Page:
Monday, 20 October 2014

How much money from your grocery budget actually ends up in farmers’ pockets?

- more efficient value chains and cold storage facilities could help West Bengal’s producers of fruits and vegetables improve their profit margins

It is 07:30 in the early morning of a hot and humid day at Sealdah station in Kolkata buzzing with commuters, “coolies”, and travelers going about their business. We, two members of the IGEN-RE team of the German Development Corporation, catch one of the local trains taking us through and out of Kolkata and its peripheries, through rice paddies and jute fields up North to Nadia District. We meet Ekta Jaju from SwitchOn, a grassroot organization working on creating an ecosystem to facilitate last mile access to energy.

Increasing farmers’ incomes is not synonymous to increasing productivity levels as is often commonly believed. To the contrary, a more efficient point of intervention could be tackling the post harvest value chain of fresh agricultural produce, which, at its current state, is far from optimal. “For us, it is important to take an integrated approach”, says Ekta; “one-sided approaches will not necessarily have the greatest impact in a multidisciplinary and complex sector such as agriculture.” Possible points of intervention, which have partly already been undertaken by SwitchOn while others are yet to take off in the near future, are the establishment of an adequate cold storage facility for perishable produce, the support of pump entrepreneurs to switch from diesel to solar, the establishment of a farmer producer company – short FPO - , the improvement of marketing chains, as well as business ventures into organic farming and  food processing.

Local market where farmers' produce is auctioned 
to middlemen - the process is facilitators often 
reap a significant share of the total profit margin
Due to inefficient marketing chains not much of the money paid by consumers for fruits and vegetables actually ends up in producer’s pockets, but is reaped by a range of middlemen who cannot be considered to add much value to the overall transaction. The establishment of a FPO is supposed to change this by enabling producers to gain greater profit margins from their goods. Currently, few farmers market their own produce but instead depend on brokers and wholesalers to do so leaving farmers in poor bargaining positions. This is where the FPO comes in: the FPO has a small truck which enables them to collect large amounts of produce and sell it at the market where prices are highest on that day. In order to be a member of the Farmer’s Producers Company, 5 shares for 500 INR have to be bought. In return, minimum prices for produce equaling the best available market price on this day are being offered. FPO members will further benefit from less tangible services such as soil testing, better access to high quality and good price seeds and fertilizers, and technical trainings, for example on organic farming.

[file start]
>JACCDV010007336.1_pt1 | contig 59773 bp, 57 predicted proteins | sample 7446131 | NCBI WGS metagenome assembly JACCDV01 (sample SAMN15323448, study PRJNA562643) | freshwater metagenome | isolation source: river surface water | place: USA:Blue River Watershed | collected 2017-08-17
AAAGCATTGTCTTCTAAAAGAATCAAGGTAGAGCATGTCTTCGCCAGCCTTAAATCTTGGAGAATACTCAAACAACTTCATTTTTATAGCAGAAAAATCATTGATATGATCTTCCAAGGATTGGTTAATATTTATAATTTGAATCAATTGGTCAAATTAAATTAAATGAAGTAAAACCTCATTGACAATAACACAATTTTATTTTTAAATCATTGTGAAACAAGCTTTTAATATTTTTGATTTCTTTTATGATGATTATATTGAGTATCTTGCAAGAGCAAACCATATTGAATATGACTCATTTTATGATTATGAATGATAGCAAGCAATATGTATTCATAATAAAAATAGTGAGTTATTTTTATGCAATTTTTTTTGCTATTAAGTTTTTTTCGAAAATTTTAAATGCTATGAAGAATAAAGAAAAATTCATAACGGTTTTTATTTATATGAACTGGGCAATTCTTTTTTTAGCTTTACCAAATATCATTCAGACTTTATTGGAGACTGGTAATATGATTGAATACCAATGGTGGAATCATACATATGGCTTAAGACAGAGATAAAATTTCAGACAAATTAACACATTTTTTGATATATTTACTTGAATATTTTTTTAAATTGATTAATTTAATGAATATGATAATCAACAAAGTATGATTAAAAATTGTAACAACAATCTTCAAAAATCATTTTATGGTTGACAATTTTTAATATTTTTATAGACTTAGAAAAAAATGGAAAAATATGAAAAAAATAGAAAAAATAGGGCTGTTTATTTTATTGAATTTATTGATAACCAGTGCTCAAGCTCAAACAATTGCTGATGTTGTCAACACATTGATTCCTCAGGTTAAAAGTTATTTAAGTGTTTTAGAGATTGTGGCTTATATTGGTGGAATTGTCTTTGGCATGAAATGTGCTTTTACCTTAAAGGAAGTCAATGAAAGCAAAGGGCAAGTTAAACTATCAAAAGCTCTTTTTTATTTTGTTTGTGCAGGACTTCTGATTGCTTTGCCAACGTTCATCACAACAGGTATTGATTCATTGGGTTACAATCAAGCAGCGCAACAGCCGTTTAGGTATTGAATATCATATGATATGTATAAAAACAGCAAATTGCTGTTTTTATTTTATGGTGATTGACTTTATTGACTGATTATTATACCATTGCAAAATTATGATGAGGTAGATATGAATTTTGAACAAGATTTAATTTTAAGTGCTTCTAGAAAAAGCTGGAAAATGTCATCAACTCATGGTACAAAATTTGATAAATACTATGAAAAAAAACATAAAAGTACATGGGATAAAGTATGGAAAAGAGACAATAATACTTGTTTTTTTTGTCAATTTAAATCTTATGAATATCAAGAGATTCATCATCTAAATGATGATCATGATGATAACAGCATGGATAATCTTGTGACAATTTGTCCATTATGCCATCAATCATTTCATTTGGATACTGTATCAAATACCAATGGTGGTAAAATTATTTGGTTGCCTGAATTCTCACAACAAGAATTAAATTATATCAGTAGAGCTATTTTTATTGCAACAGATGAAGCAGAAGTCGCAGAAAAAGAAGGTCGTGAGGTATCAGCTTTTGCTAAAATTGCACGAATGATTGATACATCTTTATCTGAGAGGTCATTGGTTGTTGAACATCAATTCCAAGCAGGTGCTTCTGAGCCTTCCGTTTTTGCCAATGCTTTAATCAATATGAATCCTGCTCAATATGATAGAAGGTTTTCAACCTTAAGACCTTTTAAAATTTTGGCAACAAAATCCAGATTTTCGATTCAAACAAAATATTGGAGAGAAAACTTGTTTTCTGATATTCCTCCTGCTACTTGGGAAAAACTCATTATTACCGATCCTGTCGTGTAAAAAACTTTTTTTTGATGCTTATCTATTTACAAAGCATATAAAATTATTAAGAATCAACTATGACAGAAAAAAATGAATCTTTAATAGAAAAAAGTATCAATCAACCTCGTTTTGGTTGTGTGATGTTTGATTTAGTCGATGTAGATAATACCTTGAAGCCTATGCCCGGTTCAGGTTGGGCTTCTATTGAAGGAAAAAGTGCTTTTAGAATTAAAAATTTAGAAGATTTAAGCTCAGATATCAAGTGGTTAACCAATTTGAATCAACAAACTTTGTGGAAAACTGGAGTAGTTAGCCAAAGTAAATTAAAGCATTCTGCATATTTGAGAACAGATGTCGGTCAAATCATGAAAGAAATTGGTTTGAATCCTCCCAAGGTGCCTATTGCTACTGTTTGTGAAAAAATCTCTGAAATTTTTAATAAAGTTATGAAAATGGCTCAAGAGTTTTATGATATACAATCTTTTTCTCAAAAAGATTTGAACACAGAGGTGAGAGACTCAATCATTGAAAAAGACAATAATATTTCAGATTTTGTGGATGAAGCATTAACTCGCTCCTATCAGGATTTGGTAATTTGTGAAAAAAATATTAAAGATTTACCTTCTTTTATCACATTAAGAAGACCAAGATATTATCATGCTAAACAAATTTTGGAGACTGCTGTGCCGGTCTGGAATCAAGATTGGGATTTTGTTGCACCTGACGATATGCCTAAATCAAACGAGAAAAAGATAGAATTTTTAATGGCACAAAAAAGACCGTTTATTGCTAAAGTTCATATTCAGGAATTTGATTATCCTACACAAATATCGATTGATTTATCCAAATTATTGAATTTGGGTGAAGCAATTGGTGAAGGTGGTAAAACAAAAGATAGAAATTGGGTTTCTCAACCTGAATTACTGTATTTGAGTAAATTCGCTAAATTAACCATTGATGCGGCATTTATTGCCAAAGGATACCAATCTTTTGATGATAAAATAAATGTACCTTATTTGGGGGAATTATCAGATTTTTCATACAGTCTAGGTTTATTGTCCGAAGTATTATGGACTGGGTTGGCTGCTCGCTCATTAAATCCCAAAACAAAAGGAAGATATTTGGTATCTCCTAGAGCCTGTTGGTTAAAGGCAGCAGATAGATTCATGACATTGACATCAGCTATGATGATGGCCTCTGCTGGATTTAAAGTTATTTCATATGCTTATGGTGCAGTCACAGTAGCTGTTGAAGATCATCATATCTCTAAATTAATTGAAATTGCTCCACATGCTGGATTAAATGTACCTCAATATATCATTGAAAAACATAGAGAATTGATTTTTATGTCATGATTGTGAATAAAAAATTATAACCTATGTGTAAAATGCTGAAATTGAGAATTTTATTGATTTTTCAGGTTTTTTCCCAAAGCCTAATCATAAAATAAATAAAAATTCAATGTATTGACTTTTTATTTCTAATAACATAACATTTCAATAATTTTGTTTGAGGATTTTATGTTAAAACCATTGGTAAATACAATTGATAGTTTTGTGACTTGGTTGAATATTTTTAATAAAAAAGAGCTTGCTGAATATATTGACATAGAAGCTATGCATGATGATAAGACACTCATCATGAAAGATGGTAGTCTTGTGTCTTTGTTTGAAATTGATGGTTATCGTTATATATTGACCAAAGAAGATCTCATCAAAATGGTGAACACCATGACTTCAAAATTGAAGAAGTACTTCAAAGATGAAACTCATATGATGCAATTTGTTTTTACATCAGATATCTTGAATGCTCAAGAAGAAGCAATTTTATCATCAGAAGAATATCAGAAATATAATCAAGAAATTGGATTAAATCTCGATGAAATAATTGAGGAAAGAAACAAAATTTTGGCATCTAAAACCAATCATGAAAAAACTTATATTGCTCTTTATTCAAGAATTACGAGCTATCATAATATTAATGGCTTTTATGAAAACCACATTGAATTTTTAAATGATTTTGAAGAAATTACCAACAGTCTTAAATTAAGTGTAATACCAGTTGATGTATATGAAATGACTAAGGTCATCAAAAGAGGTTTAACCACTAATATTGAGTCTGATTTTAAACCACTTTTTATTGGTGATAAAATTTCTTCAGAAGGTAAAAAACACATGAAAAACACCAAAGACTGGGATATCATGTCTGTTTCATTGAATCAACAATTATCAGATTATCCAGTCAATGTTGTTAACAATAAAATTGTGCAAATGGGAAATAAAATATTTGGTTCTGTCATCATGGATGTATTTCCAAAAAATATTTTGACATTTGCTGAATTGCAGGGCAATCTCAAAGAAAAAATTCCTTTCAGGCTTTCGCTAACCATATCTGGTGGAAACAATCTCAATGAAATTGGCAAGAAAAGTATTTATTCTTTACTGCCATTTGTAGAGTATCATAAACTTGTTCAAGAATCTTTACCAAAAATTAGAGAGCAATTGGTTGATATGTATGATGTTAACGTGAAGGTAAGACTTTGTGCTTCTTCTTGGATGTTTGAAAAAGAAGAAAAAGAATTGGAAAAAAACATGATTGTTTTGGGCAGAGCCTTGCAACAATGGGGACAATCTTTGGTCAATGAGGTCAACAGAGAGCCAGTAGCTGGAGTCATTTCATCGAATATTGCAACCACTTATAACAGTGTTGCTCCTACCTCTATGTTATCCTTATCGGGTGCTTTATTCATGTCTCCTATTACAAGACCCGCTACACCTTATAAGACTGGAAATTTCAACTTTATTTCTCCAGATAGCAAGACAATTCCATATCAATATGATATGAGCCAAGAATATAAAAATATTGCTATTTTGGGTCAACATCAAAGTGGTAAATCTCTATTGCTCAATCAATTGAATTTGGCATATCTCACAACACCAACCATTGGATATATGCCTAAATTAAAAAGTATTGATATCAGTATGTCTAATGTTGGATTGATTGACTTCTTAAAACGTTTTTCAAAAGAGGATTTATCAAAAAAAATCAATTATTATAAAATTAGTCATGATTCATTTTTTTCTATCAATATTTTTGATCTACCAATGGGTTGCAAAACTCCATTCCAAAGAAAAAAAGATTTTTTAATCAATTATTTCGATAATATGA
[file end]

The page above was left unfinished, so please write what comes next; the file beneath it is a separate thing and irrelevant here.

Construction of the cold storage facility in September 2014
But this is not all. Today, about 30% of fruits and vegetables that are harvested in India go to waste. Most food consumed in India is perishable; however, adequate storage facilities are lacking resulting in a dilemma for producers who are forced to sell their harvest as soon as possible, regardless of market prices. This leads to price fluctuations for producers and consumers alike since price crashes during peak seasons and price hikes in off-seasons are the natural consequence. The main influencing factor in shelf life and product quality is temperature control; however, cold storages are capital and energy intensive making them inaccessible for small-scale farmers. With the support of IGEN-RE programme, SwitchOn is in the process of installing a hybrid cold storage facility powered by PV panels during the day and grid electricity during night hours. The plan is to store high value as well highly perishable produce, which is expected to yield higher market prices in the near future.

The role of IGEN-RE is to monitor the set up and operation of the facility ensuring data collection of the type and quantity of produce stored, running cost incurred, and price differences achieved. The aim is to test the economic viability of the hybrid system and to generate lessons learned regarding the scale-up and replicability of similar projects.